Nippon Dolls
by Linda Lau
During the Nippon era (1891-1921) the Japanese produced a wide variety of bisque dolls.  The majority of these dolls were produced from 1915 through 1921; many were produced to supply the vast American market with dolls during the World War I when France and Germany couldn’t supply dolls.   Dolls produced by Japanese manufacturers include:
  • All-bisque dolls - There are literally hundreds of different shapes and designs of Nippon-marked all-bisque dolls.  The Japanese copied all of the popular German dolls - Kewpie, Baby Bud, Chubby, Happifats, Wide-Awake, and the Kewpie soldier.  Additionally, they came out with many new designs.  Morimura Brothers produced a number of original designs including Queue San Baby and Dolly, both of which were patented in the United States.   Dolls with molded clothes, figurals (including bathtub babies), dolls with jointed arms and legs, and unusual dolls such as piano babies are just a few of the different types of Nippon all-bisque dolls that were made. 
  • Small bisque head dolls - Around 1915 the Japanese also started producing small bisque head dolls with cloth or composition bodies.  Those dolls with the cloth bodies usually have a bisque shoulderplate and bisque arms and legs and most are made of ‘stone’ bisque.  These dolls are usually found with red or white muslin bodies but occasionally it's possible to find one with a "ABC" cloth body.   More popular with collectors are those small Nippon dolls with bisque heads and bodies made of composition or papier-mache.  These Nippon bisque-head dolls are generally small in size with most being less than 10 inches tall.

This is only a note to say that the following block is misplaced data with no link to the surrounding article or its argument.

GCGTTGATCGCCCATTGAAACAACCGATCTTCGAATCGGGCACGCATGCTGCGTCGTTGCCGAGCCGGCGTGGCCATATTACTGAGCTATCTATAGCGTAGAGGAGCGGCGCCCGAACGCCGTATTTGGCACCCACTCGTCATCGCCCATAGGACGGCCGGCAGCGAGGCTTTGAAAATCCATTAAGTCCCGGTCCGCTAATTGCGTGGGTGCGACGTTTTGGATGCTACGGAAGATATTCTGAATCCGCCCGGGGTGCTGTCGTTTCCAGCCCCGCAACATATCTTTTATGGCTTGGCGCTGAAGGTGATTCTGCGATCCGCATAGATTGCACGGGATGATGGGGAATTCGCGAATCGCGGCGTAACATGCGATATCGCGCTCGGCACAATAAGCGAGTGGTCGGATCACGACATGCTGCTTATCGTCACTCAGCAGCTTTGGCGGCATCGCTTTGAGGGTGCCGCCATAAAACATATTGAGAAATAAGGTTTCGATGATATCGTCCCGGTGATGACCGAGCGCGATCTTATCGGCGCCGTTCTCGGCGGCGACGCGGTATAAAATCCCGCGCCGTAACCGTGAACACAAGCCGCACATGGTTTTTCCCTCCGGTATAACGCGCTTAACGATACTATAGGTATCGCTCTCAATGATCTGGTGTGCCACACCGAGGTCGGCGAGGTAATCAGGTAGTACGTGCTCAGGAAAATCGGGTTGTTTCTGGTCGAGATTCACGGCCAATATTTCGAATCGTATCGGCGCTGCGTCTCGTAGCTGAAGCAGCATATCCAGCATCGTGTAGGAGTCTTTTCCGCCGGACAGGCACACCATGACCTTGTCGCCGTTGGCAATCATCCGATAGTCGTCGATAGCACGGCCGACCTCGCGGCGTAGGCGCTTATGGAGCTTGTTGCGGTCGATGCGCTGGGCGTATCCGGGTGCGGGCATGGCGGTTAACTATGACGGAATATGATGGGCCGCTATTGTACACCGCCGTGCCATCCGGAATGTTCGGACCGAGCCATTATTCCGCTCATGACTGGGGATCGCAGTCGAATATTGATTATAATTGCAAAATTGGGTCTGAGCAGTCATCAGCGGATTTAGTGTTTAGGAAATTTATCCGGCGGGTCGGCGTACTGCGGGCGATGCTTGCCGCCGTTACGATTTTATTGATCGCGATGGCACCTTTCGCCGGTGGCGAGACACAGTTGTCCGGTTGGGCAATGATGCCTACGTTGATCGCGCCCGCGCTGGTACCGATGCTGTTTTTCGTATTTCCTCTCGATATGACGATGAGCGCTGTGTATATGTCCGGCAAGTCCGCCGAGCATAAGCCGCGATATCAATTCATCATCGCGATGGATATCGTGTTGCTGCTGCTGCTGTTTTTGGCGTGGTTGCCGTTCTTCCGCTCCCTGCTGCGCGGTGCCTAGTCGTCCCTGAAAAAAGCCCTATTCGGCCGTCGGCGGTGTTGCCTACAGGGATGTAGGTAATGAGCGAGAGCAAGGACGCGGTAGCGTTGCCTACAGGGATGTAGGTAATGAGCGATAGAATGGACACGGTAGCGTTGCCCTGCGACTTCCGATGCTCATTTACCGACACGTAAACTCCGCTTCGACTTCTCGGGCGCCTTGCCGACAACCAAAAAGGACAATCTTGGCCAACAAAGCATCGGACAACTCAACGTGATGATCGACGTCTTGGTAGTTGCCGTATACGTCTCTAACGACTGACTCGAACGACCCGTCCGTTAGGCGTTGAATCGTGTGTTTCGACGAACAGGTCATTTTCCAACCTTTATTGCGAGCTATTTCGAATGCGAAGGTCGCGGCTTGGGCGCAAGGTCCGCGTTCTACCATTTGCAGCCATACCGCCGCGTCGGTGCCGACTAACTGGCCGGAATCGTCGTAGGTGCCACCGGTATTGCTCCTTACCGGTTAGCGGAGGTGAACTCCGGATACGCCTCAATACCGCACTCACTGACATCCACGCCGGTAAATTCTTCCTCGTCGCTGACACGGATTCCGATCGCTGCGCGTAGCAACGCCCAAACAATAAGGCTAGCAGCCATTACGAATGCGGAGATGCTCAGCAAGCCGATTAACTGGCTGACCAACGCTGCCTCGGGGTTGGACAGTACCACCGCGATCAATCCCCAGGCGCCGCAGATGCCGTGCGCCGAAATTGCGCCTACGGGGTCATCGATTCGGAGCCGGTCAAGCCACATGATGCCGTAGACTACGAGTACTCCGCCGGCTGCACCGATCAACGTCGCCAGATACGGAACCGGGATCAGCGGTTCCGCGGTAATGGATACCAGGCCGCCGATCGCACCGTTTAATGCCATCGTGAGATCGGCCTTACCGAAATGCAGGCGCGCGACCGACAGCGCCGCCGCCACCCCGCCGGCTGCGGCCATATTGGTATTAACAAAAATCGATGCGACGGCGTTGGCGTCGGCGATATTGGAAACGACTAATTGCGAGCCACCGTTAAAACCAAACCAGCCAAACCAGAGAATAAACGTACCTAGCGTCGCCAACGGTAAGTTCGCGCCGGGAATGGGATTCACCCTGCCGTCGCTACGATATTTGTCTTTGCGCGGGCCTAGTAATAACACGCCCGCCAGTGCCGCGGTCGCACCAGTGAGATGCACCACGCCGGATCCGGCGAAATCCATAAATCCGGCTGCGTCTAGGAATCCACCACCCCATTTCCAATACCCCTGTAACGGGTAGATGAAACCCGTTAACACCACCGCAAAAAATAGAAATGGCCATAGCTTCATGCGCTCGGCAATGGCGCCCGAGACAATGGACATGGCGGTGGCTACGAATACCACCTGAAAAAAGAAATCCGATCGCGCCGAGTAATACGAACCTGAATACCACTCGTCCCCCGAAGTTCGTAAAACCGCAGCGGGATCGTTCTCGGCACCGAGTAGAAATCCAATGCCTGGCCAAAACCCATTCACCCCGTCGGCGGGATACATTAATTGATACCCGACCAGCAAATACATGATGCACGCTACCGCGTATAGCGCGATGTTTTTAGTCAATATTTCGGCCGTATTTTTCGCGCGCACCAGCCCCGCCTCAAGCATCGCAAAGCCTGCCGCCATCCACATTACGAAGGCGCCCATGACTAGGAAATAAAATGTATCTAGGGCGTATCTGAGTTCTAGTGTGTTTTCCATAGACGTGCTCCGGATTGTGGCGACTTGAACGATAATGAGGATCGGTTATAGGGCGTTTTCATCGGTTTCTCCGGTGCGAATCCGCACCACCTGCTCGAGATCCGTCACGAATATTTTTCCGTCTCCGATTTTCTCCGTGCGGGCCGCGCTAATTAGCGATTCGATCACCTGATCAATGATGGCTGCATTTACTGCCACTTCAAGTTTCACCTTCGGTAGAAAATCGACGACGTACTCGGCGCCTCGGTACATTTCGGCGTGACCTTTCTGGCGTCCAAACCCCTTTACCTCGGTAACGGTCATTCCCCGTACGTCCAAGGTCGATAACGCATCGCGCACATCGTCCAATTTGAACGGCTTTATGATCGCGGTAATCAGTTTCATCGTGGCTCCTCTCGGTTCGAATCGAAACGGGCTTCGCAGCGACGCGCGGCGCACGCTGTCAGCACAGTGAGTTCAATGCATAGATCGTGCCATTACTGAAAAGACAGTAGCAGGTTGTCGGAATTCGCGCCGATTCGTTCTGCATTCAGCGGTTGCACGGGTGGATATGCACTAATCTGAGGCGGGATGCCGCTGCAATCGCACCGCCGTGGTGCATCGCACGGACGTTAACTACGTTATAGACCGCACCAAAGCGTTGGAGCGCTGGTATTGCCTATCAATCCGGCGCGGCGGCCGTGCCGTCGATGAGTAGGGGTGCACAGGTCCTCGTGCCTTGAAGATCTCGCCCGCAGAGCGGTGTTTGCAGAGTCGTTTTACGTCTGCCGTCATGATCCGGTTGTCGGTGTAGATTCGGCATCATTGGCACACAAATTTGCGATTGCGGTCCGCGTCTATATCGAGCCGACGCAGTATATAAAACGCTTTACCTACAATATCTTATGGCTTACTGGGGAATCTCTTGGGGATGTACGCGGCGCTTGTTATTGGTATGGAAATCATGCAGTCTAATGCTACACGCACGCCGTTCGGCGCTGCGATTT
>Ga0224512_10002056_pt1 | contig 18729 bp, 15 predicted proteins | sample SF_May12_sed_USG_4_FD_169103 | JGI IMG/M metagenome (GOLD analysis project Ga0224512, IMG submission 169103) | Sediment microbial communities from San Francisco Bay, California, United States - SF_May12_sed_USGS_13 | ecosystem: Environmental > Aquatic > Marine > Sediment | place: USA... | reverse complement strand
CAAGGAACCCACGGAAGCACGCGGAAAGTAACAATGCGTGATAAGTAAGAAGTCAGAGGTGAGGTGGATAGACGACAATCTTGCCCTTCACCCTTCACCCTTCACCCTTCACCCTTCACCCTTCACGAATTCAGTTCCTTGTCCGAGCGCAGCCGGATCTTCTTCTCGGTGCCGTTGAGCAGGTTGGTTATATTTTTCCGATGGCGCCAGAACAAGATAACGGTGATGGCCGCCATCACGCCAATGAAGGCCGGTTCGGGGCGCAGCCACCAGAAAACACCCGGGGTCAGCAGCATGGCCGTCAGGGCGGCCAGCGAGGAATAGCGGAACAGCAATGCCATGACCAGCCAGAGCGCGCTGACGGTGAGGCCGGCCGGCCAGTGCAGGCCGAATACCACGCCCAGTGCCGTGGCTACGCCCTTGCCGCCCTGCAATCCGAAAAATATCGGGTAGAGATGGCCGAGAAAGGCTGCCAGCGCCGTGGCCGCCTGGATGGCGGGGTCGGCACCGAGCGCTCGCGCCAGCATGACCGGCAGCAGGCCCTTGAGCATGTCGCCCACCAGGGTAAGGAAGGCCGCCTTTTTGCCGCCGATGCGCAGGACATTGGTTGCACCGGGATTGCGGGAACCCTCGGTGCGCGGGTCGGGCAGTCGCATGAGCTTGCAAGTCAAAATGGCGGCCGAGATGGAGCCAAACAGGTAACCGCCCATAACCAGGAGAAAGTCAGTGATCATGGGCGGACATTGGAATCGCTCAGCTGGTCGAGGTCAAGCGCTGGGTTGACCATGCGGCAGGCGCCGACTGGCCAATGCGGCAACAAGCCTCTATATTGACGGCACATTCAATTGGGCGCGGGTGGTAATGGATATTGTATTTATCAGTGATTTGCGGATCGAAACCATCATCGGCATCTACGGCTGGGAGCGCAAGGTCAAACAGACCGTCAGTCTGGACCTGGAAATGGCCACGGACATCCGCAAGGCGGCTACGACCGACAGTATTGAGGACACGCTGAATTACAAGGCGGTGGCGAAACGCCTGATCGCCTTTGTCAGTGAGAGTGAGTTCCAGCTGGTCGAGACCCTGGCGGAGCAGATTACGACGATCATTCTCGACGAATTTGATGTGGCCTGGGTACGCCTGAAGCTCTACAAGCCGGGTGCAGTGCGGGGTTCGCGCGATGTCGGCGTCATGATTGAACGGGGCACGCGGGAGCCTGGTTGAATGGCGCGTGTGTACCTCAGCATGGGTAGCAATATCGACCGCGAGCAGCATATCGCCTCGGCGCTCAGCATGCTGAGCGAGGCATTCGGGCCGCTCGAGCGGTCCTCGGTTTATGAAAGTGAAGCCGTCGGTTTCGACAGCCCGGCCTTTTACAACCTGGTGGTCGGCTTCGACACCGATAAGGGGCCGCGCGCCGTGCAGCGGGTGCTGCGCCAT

• Large bisque head dolls -  The Japanese copied many of the most popular German dolls. The Kestner Hilda (mold no. 245) introduced in 1914, the Heubach pouty mold no. 6969 (circa 1912), and the Hertel Schwab mold no. 151 are just three examples. The Japanese produced many different character and dolly-faced dolls with a variety of bisque finishes including some rare 'oily' bisque finishes.  They also made both open and closed mouth dolls, dolls with wobble tongues, dolls with glass or painted eyes, dolls with pierced nostrils, and dolls with a crying mechanism in their heads.  If the Germans made a certain type of doll then it’s likely the Japanese made a similar type.   The Nippon character dolls have wonderful expressions ranging from flirty to serious, impish to sweet.  The most sought after characters are the pouty and the googly molds and these dolls are a rare find today.
  • China glazed dolls - These dolls fall into two categories: china heads that were used on cloth bodies and half-dolls which are sometimes referred to as 'pincushion dolls'.